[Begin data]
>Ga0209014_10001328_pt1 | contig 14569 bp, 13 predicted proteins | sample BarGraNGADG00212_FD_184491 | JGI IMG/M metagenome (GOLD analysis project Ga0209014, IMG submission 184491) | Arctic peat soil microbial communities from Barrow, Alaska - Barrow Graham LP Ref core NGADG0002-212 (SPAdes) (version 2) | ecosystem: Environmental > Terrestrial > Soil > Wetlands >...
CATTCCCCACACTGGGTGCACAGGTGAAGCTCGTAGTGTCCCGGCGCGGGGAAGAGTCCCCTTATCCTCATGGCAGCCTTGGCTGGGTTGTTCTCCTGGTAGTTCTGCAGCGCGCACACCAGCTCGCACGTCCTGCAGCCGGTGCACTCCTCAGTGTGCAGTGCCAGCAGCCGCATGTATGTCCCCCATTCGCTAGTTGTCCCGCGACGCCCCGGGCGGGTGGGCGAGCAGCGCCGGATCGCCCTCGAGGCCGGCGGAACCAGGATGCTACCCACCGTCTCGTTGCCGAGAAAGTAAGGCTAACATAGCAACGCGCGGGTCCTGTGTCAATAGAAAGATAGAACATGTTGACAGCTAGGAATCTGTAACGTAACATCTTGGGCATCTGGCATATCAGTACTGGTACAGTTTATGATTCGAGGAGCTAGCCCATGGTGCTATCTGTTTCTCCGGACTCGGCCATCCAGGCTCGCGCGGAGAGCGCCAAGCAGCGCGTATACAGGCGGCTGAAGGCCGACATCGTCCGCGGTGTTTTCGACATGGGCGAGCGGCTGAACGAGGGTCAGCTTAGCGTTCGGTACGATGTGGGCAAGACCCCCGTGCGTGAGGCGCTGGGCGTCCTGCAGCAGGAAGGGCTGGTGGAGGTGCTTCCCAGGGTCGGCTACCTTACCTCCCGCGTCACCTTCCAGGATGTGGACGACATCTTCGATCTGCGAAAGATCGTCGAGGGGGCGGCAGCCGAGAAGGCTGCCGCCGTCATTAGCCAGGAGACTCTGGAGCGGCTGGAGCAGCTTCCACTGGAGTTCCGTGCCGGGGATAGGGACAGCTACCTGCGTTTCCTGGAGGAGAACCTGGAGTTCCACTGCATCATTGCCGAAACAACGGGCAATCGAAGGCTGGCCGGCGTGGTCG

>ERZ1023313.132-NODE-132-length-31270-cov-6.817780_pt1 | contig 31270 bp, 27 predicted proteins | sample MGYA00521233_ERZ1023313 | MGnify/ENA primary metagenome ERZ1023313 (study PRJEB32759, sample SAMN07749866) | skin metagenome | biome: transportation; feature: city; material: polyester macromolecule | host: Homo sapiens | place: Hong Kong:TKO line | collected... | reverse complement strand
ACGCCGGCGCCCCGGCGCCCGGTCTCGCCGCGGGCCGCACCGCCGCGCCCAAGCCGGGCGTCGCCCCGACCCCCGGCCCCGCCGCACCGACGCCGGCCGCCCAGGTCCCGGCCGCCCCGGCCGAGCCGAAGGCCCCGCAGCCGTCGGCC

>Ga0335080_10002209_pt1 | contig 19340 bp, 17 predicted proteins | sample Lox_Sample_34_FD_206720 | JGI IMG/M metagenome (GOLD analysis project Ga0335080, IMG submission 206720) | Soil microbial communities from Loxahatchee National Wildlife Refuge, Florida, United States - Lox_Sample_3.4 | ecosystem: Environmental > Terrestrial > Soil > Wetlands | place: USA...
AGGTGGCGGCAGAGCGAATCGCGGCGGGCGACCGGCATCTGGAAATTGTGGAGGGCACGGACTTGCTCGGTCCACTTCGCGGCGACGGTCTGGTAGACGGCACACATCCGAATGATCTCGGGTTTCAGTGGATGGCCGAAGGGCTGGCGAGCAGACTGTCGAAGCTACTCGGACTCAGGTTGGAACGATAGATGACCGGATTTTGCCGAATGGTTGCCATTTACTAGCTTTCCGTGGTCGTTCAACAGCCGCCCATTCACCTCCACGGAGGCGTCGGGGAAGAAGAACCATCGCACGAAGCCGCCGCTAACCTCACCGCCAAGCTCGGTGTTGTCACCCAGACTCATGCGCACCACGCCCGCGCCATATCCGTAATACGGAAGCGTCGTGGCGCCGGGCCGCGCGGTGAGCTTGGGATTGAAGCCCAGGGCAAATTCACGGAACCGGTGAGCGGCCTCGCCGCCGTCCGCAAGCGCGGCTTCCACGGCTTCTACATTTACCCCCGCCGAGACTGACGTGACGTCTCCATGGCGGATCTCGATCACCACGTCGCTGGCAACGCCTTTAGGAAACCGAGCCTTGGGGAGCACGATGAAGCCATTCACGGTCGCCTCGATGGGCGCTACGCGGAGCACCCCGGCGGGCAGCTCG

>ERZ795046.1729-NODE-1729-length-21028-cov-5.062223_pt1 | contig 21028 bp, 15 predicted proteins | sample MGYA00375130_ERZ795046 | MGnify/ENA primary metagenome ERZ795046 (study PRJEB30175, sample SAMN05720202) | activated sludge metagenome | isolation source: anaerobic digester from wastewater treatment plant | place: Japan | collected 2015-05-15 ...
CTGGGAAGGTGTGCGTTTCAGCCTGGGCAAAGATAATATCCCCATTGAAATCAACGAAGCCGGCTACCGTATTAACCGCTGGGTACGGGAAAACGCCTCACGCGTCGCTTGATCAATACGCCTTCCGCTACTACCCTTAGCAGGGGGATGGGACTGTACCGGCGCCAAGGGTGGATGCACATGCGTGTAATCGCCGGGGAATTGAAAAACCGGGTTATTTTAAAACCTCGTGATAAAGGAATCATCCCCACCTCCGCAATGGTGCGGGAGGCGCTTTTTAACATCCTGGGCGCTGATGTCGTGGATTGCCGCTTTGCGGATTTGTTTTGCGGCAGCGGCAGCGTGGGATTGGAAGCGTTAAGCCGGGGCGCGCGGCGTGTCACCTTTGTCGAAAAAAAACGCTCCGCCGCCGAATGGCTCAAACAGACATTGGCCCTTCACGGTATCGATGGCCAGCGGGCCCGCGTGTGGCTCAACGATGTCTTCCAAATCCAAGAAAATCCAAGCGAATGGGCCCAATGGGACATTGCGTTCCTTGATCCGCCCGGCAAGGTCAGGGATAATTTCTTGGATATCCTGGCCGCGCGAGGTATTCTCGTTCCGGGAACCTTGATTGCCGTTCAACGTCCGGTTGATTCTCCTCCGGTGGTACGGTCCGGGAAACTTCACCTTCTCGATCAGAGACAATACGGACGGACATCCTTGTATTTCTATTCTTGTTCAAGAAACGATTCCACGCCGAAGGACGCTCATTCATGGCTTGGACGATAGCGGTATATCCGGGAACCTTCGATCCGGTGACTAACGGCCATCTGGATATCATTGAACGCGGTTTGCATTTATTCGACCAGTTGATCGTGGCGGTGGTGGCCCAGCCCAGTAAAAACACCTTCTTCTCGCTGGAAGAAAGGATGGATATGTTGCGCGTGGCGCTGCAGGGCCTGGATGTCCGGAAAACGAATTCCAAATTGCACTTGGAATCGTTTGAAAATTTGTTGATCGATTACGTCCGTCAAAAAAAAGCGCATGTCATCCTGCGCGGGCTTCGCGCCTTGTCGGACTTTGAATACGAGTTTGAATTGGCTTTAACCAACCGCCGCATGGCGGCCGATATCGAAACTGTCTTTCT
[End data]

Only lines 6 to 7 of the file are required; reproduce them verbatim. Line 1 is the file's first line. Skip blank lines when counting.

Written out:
AGGTGGCGGCAGAGCGAATCGCGGCGGGCGACCGGCATCTGGAAATTGTGGAGGGCACGGACTTGCTCGGTCCACTTCGCGGCGACGGTCTGGTAGACGGCACACATCCGAATGATCTCGGGTTTCAGTGGATGGCCGAAGGGCTGGCGAGCAGACTGTCGAAGCTACTCGGACTCAGGTTGGAACGATAGATGACCGGATTTTGCCGAATGGTTGCCATTTACTAGCTTTCCGTGGTCGTTCAACAGCCGCCCATTCACCTCCACGGAGGCGTCGGGGAAGAAGAACCATCGCACGAAGCCGCCGCTAACCTCACCGCCAAGCTCGGTGTTGTCACCCAGACTCATGCGCACCACGCCCGCGCCATATCCGTAATACGGAAGCGTCGTGGCGCCGGGCCGCGCGGTGAGCTTGGGATTGAAGCCCAGGGCAAATTCACGGAACCGGTGAGCGGCCTCGCCGCCGTCCGCAAGCGCGGCTTCCACGGCTTCTACATTTACCCCCGCCGAGACTGACGTGACGTCTCCATGGCGGATCTCGATCACCACGTCGCTGGCAACGCCTTTAGGAAACCGAGCCTTGGGGAGCACGATGAAGCCATTCACGGTCGCCTCGATGGGCGCTACGCGGAGCACCCCGGCGGGCAGCTCG

>ERZ795046.1729-NODE-1729-length-21028-cov-5.062223_pt1 | contig 21028 bp, 15 predicted proteins | sample MGYA00375130_ERZ795046 | MGnify/ENA primary metagenome ERZ795046 (study PRJEB30175, sample SAMN05720202) | activated sludge metagenome | isolation source: anaerobic digester from wastewater treatment plant | place: Japan | collected 2015-05-15 ...